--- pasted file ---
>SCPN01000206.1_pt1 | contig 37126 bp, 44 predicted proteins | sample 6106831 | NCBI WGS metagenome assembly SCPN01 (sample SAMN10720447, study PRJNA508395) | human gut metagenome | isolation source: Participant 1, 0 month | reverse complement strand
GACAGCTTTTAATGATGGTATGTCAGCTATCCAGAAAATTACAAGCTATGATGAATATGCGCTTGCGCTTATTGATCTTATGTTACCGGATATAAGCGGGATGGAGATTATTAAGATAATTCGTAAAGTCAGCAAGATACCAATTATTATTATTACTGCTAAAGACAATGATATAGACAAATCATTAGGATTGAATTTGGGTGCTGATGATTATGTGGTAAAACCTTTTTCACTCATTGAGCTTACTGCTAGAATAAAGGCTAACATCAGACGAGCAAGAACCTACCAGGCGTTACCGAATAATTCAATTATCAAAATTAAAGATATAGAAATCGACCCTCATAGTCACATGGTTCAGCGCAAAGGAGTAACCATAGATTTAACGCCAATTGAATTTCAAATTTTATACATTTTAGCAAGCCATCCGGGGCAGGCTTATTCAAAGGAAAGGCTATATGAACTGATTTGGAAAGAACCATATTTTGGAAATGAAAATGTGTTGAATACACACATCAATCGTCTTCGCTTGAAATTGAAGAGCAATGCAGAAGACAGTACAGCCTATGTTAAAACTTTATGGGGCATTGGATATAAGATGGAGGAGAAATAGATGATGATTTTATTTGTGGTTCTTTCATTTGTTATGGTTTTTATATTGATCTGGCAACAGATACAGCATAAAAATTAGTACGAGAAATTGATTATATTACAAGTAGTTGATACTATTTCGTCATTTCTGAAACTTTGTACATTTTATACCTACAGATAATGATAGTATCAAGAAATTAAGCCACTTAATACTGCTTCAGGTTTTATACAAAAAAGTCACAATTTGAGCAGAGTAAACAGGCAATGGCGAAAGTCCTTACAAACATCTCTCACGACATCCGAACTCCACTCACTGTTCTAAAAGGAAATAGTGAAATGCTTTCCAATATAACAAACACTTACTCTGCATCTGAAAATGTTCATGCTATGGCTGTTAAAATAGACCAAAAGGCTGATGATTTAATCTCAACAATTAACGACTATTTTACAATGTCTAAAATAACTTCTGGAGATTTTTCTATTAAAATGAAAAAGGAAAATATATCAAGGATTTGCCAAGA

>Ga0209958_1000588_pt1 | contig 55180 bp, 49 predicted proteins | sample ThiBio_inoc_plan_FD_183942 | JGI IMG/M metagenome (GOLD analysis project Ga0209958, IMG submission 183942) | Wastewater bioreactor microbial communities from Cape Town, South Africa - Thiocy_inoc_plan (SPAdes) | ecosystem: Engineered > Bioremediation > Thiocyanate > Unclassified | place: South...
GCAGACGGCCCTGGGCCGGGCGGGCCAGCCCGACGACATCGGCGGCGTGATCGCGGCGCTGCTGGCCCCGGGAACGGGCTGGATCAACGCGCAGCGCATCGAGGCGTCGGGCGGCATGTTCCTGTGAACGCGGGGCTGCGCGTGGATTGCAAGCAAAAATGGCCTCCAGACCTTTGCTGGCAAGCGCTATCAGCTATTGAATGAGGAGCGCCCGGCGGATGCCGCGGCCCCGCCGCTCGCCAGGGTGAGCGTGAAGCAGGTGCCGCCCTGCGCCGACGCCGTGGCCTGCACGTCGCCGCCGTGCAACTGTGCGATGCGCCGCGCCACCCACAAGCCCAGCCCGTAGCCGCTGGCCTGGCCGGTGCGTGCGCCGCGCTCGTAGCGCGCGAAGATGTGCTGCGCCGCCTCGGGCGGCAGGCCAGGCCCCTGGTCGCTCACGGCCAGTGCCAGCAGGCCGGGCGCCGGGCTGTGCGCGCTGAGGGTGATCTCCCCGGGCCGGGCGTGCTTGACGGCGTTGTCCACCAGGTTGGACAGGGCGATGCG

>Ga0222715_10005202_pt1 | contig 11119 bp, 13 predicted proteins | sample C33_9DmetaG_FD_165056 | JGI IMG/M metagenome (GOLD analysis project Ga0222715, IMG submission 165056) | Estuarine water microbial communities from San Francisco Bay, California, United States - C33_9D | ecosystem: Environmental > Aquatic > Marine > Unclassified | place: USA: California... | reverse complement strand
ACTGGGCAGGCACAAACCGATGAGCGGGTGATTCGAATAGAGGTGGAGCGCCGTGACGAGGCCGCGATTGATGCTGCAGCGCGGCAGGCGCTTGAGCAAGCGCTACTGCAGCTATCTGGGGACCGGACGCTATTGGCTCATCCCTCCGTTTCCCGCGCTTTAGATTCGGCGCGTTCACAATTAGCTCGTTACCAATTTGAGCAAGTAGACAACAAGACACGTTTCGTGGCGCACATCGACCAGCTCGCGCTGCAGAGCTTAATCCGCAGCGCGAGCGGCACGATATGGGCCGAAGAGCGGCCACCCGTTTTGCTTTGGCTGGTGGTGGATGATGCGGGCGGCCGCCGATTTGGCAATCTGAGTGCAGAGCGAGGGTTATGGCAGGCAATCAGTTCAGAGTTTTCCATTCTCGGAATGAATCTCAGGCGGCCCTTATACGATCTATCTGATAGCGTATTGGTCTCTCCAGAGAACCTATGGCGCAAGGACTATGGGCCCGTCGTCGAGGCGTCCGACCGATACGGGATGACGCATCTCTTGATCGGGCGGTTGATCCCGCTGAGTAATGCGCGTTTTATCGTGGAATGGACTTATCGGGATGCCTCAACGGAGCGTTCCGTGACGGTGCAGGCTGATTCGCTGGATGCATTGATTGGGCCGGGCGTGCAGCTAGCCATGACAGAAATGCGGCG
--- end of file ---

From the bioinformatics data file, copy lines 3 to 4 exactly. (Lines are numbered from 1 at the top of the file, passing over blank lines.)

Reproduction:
>Ga0209958_1000588_pt1 | contig 55180 bp, 49 predicted proteins | sample ThiBio_inoc_plan_FD_183942 | JGI IMG/M metagenome (GOLD analysis project Ga0209958, IMG submission 183942) | Wastewater bioreactor microbial communities from Cape Town, South Africa - Thiocy_inoc_plan (SPAdes) | ecosystem: Engineered > Bioremediation > Thiocyanate > Unclassified | place: South...
GCAGACGGCCCTGGGCCGGGCGGGCCAGCCCGACGACATCGGCGGCGTGATCGCGGCGCTGCTGGCCCCGGGAACGGGCTGGATCAACGCGCAGCGCATCGAGGCGTCGGGCGGCATGTTCCTGTGAACGCGGGGCTGCGCGTGGATTGCAAGCAAAAATGGCCTCCAGACCTTTGCTGGCAAGCGCTATCAGCTATTGAATGAGGAGCGCCCGGCGGATGCCGCGGCCCCGCCGCTCGCCAGGGTGAGCGTGAAGCAGGTGCCGCCCTGCGCCGACGCCGTGGCCTGCACGTCGCCGCCGTGCAACTGTGCGATGCGCCGCGCCACCCACAAGCCCAGCCCGTAGCCGCTGGCCTGGCCGGTGCGTGCGCCGCGCTCGTAGCGCGCGAAGATGTGCTGCGCCGCCTCGGGCGGCAGGCCAGGCCCCTGGTCGCTCACGGCCAGTGCCAGCAGGCCGGGCGCCGGGCTGTGCGCGCTGAGGGTGATCTCCCCGGGCCGGGCGTGCTTGACGGCGTTGTCCACCAGGTTGGACAGGGCGATGCG